Psoriatic Arthritis: How it Stacks up to Rheumatoid Arthritis and Psoriasis

Aug 10, 2015

Inflammatory rheumatic diseases have long been associated with increased morbidity and mortality. A new study compares the prevalence of comorbidities among psoriatic arthritis, rheumatoid arthritis and psoriasis.

Inflammatory rheumatic diseases have long been associated with increased mortality and morbidity.

Psoriatic arthritis, for example, is associated with a long list of co-morbidities beginning with cardiovascular conditions, but also other inflammatory-related conditions, such as atherosclerosis and arterial stiffness.

A new study compares the prevalence of comorbidities among psoriatic arthritis, rheumatoid arthritis and psoriasis. The study, published in the July 15, 2015 issue of the International Journal of Rheumatic Diseases, compared the prevalence of the comorbidities of 173 patients with psoriatic arthritis (75 male, 98 female, mean age 41.8) to 138 patients with rheumatoid arthritis (17 male, 121 female, mean age 48.6) and 67 patients with psoriasis (43 male, 24 female, mean age 36.1).

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Rheumatic diseases are complex conditions associated with co-morbidities that can be fatal. The high mortality rates in rheumatoid arthritis, for example, are associated with the higher incidence of cardiovascular diseases, such as myocardial infarction and stroke.

The comparisons: Psoriatic arthritis and rheumatoid arthritis

Patients withpsoriatic arthritis had a higher risk for cataract/glaucoma surgery (OR =11.99; 95% CI 1.36–105.4, P = 0.025) as compared to patients with RA, but not for diabetes mellitus (OR = 1.67; 95% CI 0.78–3.57, P = 0.186) and arterial hypertension (OR = 1.59; 95% CI 0.74–3.43, P = 0.235).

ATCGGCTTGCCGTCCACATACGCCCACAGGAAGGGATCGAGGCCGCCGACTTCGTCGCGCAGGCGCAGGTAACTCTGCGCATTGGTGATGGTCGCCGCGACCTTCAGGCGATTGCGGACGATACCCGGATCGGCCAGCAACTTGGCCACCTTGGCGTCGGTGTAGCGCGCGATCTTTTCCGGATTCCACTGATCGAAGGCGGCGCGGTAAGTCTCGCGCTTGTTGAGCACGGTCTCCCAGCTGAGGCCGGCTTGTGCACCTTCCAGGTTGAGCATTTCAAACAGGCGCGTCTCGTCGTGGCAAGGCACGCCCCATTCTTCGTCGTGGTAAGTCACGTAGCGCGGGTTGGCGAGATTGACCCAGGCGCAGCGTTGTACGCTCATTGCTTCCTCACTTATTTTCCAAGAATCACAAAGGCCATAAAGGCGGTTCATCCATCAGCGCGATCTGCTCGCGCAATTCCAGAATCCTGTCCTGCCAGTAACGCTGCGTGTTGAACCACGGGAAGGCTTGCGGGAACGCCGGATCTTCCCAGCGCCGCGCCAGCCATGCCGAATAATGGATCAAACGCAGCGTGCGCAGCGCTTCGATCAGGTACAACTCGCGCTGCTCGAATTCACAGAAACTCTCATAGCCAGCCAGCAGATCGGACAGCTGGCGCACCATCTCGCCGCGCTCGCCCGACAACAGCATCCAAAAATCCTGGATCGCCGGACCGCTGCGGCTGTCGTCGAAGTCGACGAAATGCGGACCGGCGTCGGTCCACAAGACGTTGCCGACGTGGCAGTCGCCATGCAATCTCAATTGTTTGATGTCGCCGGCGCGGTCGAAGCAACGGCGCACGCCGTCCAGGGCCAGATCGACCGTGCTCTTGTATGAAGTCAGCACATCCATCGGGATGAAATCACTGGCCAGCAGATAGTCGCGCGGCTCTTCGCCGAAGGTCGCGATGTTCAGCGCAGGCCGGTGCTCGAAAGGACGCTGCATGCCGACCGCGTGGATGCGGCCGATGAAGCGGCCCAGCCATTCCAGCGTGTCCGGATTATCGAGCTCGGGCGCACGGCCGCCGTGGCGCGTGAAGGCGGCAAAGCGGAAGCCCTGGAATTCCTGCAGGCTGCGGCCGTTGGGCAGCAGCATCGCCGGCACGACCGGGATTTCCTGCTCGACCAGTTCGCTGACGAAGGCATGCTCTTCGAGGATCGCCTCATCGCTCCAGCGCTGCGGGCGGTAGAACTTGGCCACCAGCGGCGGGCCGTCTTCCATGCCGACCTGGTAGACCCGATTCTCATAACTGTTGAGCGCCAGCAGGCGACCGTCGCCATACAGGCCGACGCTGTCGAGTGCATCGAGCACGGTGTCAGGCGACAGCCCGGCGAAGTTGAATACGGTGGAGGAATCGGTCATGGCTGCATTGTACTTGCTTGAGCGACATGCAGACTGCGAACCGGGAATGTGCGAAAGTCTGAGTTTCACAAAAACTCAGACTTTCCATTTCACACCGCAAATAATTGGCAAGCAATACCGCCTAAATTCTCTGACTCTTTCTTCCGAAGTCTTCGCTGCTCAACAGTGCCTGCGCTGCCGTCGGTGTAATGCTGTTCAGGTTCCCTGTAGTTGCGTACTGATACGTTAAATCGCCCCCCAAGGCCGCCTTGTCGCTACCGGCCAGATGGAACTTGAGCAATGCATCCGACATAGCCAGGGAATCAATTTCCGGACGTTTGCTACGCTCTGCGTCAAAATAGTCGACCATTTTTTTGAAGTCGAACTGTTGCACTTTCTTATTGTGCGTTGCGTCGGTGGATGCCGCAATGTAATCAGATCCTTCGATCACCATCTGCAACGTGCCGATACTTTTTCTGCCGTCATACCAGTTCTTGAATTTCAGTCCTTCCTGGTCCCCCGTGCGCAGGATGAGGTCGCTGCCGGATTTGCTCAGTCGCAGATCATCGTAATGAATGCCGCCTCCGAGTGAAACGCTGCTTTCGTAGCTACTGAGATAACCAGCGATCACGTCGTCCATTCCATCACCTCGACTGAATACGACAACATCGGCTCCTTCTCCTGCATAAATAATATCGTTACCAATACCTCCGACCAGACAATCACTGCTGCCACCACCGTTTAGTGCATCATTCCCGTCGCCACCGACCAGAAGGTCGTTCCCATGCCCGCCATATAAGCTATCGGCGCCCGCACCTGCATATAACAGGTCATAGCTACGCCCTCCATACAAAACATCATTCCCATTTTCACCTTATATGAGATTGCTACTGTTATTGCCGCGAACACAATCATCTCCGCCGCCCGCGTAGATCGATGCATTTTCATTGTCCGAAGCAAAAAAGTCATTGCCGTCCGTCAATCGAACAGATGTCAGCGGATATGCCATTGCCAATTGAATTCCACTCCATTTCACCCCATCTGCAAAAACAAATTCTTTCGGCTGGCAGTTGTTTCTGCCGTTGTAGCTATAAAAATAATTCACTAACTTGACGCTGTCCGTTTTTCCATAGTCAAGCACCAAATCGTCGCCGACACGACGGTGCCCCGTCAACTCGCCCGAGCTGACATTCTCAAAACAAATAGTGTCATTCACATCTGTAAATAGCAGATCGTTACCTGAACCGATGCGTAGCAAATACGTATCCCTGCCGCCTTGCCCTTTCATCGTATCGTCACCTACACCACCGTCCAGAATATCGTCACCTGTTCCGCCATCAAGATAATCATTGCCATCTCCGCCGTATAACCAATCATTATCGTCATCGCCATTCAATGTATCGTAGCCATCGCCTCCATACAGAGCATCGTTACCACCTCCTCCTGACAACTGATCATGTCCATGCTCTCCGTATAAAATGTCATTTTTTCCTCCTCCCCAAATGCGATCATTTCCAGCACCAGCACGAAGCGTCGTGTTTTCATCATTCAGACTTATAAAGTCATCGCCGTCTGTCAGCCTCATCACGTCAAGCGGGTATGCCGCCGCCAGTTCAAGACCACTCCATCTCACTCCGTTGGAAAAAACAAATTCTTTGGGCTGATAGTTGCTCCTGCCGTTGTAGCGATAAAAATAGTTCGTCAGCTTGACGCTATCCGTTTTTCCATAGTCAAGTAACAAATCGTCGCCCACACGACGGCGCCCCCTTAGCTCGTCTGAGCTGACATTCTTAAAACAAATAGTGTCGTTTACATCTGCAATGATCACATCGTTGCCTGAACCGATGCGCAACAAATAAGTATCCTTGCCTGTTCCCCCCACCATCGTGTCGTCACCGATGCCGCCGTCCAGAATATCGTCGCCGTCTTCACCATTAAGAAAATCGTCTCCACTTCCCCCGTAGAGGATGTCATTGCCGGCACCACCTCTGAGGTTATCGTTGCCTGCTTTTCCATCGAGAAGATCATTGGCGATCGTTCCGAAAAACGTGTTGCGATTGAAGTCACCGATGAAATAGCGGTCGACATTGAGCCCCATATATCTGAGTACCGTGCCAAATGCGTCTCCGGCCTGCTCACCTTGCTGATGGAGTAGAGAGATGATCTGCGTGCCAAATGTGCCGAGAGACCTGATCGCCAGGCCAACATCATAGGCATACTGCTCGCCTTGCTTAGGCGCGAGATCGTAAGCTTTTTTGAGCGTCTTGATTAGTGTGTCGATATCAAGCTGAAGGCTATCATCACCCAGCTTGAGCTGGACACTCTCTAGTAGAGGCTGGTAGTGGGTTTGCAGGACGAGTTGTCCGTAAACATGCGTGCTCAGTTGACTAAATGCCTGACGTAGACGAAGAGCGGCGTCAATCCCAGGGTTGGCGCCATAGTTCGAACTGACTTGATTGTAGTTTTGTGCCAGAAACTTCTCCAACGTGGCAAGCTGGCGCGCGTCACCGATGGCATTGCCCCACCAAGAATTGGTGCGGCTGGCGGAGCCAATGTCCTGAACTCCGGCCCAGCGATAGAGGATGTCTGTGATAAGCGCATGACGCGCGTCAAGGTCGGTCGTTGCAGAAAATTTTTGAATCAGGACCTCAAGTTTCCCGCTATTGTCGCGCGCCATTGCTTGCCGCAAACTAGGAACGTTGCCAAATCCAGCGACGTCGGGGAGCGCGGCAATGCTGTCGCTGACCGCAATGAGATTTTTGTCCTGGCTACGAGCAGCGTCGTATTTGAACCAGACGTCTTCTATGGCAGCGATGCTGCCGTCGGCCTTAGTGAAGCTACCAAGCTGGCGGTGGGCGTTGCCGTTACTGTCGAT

The comparisons: Psoriatic arthritis and Psoriasis

Patients with psoriatic arthritis were younger (36.1 _ 13.97 vs. 41.9 _ 12.36 years, P = 0.004), had a longer duration since onset of symptoms (11.5 _ 8.66 vs. 8.9 _8.01 years, P = 0.042), lower BMI (25.2 _ 4.63 vs. 27.1 _ 5.53, P = 0.007) and a higher rate of glucocorticoid use (41.8% vs. 20.2%, P = 0.001) than patients with psoriatic arthritis who had a higher risk for arterial hypertension (OR = 4.26; 95% CI 1.27–14.23, P = 0.018).

Other studies have compared patients with psoriatic arthritis versus psoriasis in terms of comorbidity and cardiovascular risks. One study showed that the risk of cardiovascular mortality, myocardial infarction and stroke was 1.2-fold higher in 34,300 patients with psoriasis compared to the general population, and the risk was much higher in those with severe cutaneous involvement and arthritis.

The study highlighted the use of corticosteroid in rheumatoid arthritis and its possible link to hypertension.

“Patients with psoriatic arthritis have lower percentages of comorbidities like rheumatoid arthritis, hypertension and cataract/glaucoma surgery compared to those with rheumatoid arthritis. The increase in comorbidity in the rheumatoid arthritis group may be particularly attributed to the glucocorticoids and non-steroid inflammatory drugs widely used in rheumatoid arthritis. Well-designed controlled studies are needed in order to elicit more robust results,” the authors wrote.

References:

Nas K, Karkucak M, Durmus B, et al., Comorbidities in patients with psoriatic arthritis: a comparison with rheumatoid arthritis and psoriasis.International Journal of Rheumatic Diseases. July 14, 2015. doi: 10.1111/1756-185X.12580

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